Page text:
Coin Collecting

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The Coin Collecting requirements were revised effective January 1, 2009.


Coin Collecting merit badge
Status: Elective
Created: 1938
Discontinued: no
BSA Advancement ID: 035
Requirements revision: 2009
Latest pamphlet revision: 2008

Contents


Coin Collecting requirements

  1. Understand how coins are made, and where the active U.S. Mint facilities are located.
  2. Explain these collecting terms:
    a. Obverse
    b. Reverse
    c. Reeding
    d. Clad
    e. Type set
    f. Date set
  3. Explain the grading terms Uncirculated, Extremely Fine, Very Fine, Fine, Very Good, Good, and Poor. Show five different grade examples of the same coin type. Explain the term proof and why it is not a grade. Tell what encapsulated coins are.
  4. Know three different ways to store a collection, and describe the benefits, drawbacks, and expenses of each method. Pick one to use when completing requirements.
  5. Do the following:
    a. Demonstrate to your counselor that you know how to use two U.S. or world coin reference catalogs.
    b. Read a numismatic magazine or newspaper and tell your counselor about what you learned.
  6. Describe the 1999-2008 50 State Quarters Program. Collect and show your counselor five different quarters you have acquired from circulation.
  7. Collect from circulation a set of currently circulating U.S. coins. Include one coin of each denomination (cent, nickel, dime, quarter, half-dollar, dollar). For each coin, locate the mint marks, if any, and the designer’s initials, if any.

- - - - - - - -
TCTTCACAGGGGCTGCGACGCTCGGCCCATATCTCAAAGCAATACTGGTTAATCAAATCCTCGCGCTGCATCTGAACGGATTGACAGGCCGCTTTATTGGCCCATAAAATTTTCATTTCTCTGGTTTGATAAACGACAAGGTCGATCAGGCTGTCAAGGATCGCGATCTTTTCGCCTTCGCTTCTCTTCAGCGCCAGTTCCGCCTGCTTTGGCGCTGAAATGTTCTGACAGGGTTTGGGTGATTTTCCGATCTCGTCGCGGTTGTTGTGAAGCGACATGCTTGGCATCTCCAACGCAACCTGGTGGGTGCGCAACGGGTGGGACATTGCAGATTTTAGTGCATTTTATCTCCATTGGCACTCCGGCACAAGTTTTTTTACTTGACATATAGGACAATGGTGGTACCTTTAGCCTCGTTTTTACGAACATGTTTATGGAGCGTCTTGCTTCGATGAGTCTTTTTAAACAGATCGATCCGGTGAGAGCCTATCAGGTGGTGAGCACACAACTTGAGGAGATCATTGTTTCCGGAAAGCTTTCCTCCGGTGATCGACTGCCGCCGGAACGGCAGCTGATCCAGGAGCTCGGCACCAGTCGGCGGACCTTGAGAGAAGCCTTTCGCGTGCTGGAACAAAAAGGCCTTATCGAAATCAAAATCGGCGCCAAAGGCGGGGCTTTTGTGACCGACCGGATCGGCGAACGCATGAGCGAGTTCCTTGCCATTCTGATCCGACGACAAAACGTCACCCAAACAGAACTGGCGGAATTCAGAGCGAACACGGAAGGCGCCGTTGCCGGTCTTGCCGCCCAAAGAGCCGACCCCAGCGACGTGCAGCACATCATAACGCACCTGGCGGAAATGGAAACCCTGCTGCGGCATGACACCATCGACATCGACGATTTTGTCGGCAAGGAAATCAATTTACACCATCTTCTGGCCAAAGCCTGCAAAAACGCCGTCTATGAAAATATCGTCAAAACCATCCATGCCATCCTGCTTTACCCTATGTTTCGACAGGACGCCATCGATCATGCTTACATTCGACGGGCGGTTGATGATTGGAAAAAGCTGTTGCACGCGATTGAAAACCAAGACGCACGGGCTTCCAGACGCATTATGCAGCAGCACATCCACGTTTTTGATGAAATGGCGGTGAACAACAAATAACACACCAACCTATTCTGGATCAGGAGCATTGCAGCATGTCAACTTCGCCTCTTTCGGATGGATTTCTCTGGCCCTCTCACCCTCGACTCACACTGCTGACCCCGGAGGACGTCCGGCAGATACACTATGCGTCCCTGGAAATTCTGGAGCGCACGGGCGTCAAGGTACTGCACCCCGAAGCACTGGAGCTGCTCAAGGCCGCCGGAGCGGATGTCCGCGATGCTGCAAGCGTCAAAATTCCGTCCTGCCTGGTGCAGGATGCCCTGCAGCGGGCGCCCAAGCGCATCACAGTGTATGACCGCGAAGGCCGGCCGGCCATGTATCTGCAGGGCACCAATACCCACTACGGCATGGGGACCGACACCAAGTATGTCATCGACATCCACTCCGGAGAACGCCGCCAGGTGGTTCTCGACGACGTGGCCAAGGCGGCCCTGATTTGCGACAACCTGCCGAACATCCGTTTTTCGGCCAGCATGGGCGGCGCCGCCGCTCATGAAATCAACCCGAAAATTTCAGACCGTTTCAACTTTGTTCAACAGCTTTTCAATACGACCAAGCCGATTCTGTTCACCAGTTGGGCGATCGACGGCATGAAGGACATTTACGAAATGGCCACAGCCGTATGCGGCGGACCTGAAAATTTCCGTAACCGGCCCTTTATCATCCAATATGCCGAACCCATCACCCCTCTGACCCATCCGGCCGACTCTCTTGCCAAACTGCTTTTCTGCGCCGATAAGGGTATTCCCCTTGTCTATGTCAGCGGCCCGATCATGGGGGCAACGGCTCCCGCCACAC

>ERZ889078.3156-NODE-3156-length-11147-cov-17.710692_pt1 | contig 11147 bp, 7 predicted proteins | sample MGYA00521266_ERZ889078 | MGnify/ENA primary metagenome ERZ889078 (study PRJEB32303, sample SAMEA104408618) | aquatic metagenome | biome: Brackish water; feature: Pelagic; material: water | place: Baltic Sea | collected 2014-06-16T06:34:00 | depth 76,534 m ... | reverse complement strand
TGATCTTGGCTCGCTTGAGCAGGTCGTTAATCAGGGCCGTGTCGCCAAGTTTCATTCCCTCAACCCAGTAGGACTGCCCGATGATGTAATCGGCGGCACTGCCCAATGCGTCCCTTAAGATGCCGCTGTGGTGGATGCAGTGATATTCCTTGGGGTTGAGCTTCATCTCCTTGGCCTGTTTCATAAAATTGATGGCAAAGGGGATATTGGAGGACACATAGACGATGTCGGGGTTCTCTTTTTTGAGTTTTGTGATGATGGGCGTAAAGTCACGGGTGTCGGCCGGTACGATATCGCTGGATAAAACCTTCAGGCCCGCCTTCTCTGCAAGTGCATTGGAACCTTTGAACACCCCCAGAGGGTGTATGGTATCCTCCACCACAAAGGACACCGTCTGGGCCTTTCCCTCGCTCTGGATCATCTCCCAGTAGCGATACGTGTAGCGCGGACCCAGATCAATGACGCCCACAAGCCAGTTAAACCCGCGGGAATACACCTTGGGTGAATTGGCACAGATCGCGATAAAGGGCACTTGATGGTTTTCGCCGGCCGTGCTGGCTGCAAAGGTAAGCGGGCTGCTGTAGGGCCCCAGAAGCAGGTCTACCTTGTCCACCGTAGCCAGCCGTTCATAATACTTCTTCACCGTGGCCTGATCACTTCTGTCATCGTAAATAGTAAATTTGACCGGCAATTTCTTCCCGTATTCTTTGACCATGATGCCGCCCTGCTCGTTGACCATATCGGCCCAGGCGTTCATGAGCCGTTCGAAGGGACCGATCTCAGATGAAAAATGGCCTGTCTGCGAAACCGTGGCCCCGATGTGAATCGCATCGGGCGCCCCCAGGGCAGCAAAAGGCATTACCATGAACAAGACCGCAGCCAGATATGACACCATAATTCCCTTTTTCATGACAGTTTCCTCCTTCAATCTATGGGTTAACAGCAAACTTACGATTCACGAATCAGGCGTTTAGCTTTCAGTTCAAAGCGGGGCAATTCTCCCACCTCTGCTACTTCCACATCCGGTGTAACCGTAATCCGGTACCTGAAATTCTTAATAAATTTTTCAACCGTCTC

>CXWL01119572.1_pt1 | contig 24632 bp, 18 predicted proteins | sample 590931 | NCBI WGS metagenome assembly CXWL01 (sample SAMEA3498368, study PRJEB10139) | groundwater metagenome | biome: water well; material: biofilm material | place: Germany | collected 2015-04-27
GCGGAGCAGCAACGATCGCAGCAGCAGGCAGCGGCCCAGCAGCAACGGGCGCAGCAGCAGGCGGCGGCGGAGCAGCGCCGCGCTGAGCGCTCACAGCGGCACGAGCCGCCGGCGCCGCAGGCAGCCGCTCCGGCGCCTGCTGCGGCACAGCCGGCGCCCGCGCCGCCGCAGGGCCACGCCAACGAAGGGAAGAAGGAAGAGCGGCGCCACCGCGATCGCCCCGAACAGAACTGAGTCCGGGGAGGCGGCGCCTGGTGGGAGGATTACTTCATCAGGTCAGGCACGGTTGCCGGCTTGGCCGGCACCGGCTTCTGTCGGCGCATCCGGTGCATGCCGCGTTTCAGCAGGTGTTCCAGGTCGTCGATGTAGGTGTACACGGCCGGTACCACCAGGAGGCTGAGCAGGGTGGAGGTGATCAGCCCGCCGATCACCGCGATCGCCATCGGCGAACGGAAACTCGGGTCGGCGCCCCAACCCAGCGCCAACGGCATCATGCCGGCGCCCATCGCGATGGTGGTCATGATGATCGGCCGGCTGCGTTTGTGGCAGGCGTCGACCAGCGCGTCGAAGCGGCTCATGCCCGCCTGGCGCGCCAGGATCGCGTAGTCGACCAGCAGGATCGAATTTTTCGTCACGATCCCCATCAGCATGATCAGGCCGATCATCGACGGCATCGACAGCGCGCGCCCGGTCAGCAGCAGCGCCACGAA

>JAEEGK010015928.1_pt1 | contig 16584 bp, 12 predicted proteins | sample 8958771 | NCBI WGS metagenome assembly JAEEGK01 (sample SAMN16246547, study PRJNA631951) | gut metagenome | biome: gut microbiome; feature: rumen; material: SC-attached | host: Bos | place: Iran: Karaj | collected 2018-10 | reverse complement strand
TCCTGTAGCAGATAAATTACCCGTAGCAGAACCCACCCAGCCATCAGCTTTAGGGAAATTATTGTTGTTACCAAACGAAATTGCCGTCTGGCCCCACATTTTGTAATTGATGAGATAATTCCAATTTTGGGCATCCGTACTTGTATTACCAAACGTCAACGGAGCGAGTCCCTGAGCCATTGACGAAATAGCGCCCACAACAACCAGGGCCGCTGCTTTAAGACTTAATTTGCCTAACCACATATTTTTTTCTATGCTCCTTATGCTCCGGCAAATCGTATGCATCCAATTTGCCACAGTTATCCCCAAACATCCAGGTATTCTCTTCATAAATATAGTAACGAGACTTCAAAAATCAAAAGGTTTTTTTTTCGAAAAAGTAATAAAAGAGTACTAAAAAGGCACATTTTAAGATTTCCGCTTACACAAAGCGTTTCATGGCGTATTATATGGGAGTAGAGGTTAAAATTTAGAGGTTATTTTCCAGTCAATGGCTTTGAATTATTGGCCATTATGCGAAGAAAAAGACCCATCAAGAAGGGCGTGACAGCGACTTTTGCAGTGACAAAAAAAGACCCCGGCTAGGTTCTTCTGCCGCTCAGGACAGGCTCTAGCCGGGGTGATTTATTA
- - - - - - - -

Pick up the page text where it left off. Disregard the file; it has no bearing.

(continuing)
8. Do the following:
    a. Identify the people depicted on the following denominations of current U.S. paper money: $1, $2, $5, $10, $20, $50, and $100.
    b. Explain “legal tender.”
    c. Describe the role the Federal Reserve System plays in the distribution of currency.
  9. Do ONE of the following:
    a. Collect and identify 50 foreign coins from at least 10 different countries.
    b. Collect and identify 20 bank notes from at least five different countries.
    c. Collect and identify 15 different tokens or medals.
    d. For each year since the year of your birth, collect a date set of a single type of coin.
  10. Do ONE of the following:
    a. Tour a U.S. Mint facility, the Bureau of Engraving and Printing, or a Federal Reserve bank, and describe what you learned to your counselor.
    b. With your parent’s permission, attend a coin show or coin club meeting, or view the Web site of the U.S. Mint or a coin dealer, and report what you learned.
    c. Give a talk about coin collecting to your troop or class at school.
    d. Do drawings of five Colonial-era U.S. coins.


The official source for the information shown in this article or section is:
Boy Scout Requirements, 2014 Edition (BSA Supply No. 33216 - SKU# 619576)

The text of these requirements is locked and can only be edited
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Please note any errors found in the above requirements on this article's Talk Page.


Notes

Worksheet A FREE workbook for Coin Collecting is available here! Adobe Acrobat PDF
with the maps, charts, links, diagrams, and checklists you need!
Or click here to print just the Coin Collecting requirements.
meritbadge.org has PDF and DOC versions of
Boy Scout merit badge workbooks,
Webelos workbooks, and Cub Scout workbooks.
  1. Per the BSA: "You should read the merit badge pamphlet on the subject." Pamphlets (books) are at local Scout Shops and online at ScoutStuff.org.
  2. "Get a signed Merit Badge application from your Scoutmaster." An online, printable Word doc file version is available.


Requirement resources


Related awards

Hobby Awards

Hobby-related awards


See also

Boy Scout portal
Varsity Scout portal
Venturing portal

General Merit Badge information


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